When someone without a chronic illness is tired, they can get some extra sleep in order to feel fully energized. However, for those who have a chronic illness, sleep isn't always a cure for exhaustion. Someone with a chronic illness could probably sleep their entire life and still feel tired. In fact, sometimes sleeping can leave chronically ill people waking up even more tired. Then again, if the chronically ill don't sleep, that can make them tired. See the struggle? There isn't much of a solution to our extreme exhaustion that prevents us from doing everyday things. The next time someone with a chronic illness informs you that they are tired, remember that sleep isn't always a cure like it is for the average person.
Tori Foles, wife of Nick Foles of the Philadelphia Eagles, is fighting Postural Orthostatic Tachycardia Syndrome along with the other one to three million people in the U.S. who have also been diagnosed with this condition. With her story being put on the news, more and more people are finding out about this illness and how common it really is. I love that this knowledge is being spread! Nick Foles talks about how elated he is concerning his football victory, but hands the real victory to his wife who courageously fights her illness daily.
Nothing is worse than wearing compression tights that go all the way from your waist to your toes, in 115 degree weather daily. I get stares from people age 1 to 100. While every other teenager in town is wearing shorts and flip flops, I am stuck wearing ugly compression tights that I attempt to cover up with jeans. One of the hardest parts of being chronically ill as a teenager is the fact that most other teenagers are super healthy and active. However, I don't have that luxury, (unless the struggle of putting the compression tights on can be considered a workout.) Luckily, I can get along with being at least semi-active by doing some weird things like wearing 'granny panties.' These compression tights save me from awkward encounters of fainting to the floor in public. Sometimes you just have to not care about what others think in order to do what is best for yourself!
After being diagnosed with POTS, I struggled to describe to my family and friends what it felt like to live with a chronic illness. I have found that this story is the best way for others to get a glimpse of what it is really like. As someone with a chronic illness, I have learned that energy and strength is a privilege. In a way, having a chronic illness has taught me to focus on what is most important, because my spoons are limited. I have found this story to be super relatable and a great resource!
My grandparents gave me this spoon necklace as an extra 'spoon' to do one more thing in my day. I have found it to be a source of strength for myself and a reminder to others that I only have a limited amount of 'spoons.' If you google spoon theory necklace or key chain, you will find thousands of necklaces and key chains to choose from. Someone you know with a chronic illness would love this as a reminder that they are strong!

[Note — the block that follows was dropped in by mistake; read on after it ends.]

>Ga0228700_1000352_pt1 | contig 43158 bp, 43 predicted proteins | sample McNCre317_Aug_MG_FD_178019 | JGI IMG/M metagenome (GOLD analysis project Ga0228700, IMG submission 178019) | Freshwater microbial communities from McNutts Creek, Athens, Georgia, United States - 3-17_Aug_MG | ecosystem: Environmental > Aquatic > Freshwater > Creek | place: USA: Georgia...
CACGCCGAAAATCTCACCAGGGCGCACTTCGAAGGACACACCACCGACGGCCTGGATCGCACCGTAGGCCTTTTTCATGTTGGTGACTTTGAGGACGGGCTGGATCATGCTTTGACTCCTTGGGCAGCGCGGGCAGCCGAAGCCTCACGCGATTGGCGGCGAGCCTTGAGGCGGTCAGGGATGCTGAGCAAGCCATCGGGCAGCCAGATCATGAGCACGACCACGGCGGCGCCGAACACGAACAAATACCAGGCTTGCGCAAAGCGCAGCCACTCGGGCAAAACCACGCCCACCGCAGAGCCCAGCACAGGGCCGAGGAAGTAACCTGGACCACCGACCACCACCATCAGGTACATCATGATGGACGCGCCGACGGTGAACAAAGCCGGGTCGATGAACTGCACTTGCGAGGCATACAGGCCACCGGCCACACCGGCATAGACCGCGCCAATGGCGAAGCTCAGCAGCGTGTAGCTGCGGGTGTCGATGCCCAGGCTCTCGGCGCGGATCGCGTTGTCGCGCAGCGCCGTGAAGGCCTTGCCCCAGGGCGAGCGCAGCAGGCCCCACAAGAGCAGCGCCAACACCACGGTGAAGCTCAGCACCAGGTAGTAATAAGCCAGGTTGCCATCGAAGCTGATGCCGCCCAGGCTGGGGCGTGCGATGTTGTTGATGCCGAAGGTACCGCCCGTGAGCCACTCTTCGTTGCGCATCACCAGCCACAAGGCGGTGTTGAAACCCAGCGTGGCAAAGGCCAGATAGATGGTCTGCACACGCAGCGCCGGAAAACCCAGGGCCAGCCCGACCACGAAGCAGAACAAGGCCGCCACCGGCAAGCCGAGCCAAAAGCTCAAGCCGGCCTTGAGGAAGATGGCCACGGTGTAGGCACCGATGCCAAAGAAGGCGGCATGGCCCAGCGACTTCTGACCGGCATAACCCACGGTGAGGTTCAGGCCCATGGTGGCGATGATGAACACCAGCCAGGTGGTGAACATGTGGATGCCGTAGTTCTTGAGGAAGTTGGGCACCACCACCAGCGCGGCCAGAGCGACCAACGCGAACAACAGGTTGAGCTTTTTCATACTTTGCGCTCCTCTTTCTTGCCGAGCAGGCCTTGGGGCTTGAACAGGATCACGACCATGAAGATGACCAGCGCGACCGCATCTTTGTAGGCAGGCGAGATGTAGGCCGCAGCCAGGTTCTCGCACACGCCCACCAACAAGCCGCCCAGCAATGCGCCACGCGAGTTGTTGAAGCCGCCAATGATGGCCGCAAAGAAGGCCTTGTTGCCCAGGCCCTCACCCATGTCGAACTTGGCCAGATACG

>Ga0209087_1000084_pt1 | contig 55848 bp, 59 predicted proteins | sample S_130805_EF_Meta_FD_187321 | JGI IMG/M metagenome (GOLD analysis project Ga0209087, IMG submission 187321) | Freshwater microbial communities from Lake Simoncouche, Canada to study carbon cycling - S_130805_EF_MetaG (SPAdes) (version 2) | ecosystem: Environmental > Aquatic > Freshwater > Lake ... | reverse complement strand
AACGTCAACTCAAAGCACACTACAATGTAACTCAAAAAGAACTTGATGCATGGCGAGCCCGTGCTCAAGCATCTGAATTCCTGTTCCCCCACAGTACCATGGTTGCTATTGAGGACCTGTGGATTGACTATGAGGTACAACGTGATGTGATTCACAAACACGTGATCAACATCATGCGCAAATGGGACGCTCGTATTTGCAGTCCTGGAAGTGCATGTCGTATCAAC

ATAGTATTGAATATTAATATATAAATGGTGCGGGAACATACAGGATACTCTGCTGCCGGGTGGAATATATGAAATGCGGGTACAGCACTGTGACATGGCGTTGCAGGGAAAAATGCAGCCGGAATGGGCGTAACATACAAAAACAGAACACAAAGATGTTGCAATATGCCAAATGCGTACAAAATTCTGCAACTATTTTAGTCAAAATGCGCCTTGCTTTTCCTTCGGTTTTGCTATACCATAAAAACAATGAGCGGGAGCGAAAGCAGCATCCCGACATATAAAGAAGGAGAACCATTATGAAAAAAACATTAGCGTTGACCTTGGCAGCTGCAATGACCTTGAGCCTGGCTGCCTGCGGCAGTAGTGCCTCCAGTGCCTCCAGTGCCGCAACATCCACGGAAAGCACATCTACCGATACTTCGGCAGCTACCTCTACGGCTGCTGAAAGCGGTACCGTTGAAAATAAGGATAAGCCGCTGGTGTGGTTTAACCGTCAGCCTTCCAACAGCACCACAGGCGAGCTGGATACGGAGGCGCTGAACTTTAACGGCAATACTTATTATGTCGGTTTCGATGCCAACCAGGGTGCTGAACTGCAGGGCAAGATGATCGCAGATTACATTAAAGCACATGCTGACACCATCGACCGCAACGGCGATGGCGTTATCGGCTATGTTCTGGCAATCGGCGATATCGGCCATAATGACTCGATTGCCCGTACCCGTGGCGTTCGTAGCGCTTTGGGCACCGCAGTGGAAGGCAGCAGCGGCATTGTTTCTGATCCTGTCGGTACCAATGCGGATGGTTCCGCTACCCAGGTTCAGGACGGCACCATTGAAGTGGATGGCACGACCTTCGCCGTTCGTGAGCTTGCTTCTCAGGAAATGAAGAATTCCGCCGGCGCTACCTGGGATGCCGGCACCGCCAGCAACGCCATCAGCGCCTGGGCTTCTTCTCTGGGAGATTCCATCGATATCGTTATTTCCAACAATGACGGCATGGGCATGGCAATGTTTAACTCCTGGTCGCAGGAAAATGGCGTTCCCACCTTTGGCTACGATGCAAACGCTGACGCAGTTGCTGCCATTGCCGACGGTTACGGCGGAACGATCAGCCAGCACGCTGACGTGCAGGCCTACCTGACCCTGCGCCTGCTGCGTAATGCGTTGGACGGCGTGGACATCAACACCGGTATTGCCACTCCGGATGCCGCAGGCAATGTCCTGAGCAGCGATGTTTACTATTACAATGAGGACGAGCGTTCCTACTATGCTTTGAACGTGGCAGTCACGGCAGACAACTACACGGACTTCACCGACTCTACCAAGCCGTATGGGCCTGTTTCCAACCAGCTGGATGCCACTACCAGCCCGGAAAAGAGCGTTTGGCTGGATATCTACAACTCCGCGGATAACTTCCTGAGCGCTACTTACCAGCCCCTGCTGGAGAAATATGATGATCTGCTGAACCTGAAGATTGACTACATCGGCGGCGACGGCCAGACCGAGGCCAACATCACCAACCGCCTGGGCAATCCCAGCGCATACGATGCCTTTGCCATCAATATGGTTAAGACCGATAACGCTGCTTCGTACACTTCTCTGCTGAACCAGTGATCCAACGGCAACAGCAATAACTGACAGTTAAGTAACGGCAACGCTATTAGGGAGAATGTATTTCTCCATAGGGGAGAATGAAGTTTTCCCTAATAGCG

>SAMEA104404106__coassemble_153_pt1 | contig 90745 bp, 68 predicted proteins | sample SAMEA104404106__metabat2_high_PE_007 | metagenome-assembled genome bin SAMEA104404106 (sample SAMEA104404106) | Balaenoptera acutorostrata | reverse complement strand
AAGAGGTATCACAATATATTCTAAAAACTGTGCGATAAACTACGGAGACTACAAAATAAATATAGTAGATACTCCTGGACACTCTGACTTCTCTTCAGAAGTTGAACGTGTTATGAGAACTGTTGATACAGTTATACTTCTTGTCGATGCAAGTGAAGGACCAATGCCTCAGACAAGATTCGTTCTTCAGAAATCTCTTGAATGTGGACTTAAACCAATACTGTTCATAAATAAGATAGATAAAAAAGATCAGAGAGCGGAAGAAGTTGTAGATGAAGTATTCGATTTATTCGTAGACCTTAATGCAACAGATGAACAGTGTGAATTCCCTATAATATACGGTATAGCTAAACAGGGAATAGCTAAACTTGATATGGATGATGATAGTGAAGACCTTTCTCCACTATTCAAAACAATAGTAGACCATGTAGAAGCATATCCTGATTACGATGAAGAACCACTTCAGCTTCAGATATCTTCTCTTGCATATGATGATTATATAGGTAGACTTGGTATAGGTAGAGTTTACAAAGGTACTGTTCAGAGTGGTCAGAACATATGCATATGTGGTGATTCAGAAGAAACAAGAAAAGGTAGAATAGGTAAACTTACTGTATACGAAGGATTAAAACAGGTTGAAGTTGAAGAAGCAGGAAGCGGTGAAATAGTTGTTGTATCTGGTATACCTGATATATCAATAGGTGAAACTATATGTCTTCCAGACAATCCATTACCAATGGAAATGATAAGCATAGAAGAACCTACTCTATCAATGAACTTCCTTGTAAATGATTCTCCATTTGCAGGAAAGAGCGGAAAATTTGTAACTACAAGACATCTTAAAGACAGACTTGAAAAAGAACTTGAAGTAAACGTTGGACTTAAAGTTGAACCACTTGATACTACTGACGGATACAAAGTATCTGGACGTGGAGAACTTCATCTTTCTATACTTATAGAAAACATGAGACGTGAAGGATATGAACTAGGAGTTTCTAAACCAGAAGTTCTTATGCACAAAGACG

Though every chronic illness story has similarities, we have all been on our own unique roller coaster rides. My story is no exception. Back in February of 2017, I was an average teenager who loved hanging out with her friends and doing things all teens enjoy doing. I ran track the day before waking up with symptoms such as fatigue, vertigo, and a constant migraine. After realizing this was more than just the flu, we sought out help from medical specialists. The fear of the unknown was always in my mind as well as my family’s. Doctors often suggested it was just all in my head. After almost five months of going through test upon test and going to over fifteen specialists, a cardiologist finally suggested a diagnosis for Postural Orthostatic Tachycardia Syndrome (POTS for short.) POTS is a condition in which a patient has an abnormally high increase in heart rate when changing from lying to standing.
Oh and yes, I discovered that POTS is chronic. My world came tumbling down. I could no longer run track as I loved doing. I had to stay home in bed on the weekends rather than going out and hanging out with all my friends. I missed over half the school year. I lost some of my best friends. I did not feel like I had a purpose anymore. I felt a loss of who I once was. At times I did not think I could go on much longer. Doctors would tell me that I was better, but then I was not. I started losing hope. I wondered why me, as it seemed as if most of my friends had perfect lives. These past two years of my life have been both the best and the worst. I have learned things that I would never have been able to learn if it weren’t for my chronic illness. I want to share a few of those with you.
Here are some snippets of the roller coaster I have been on. It's ok to be real sometimes.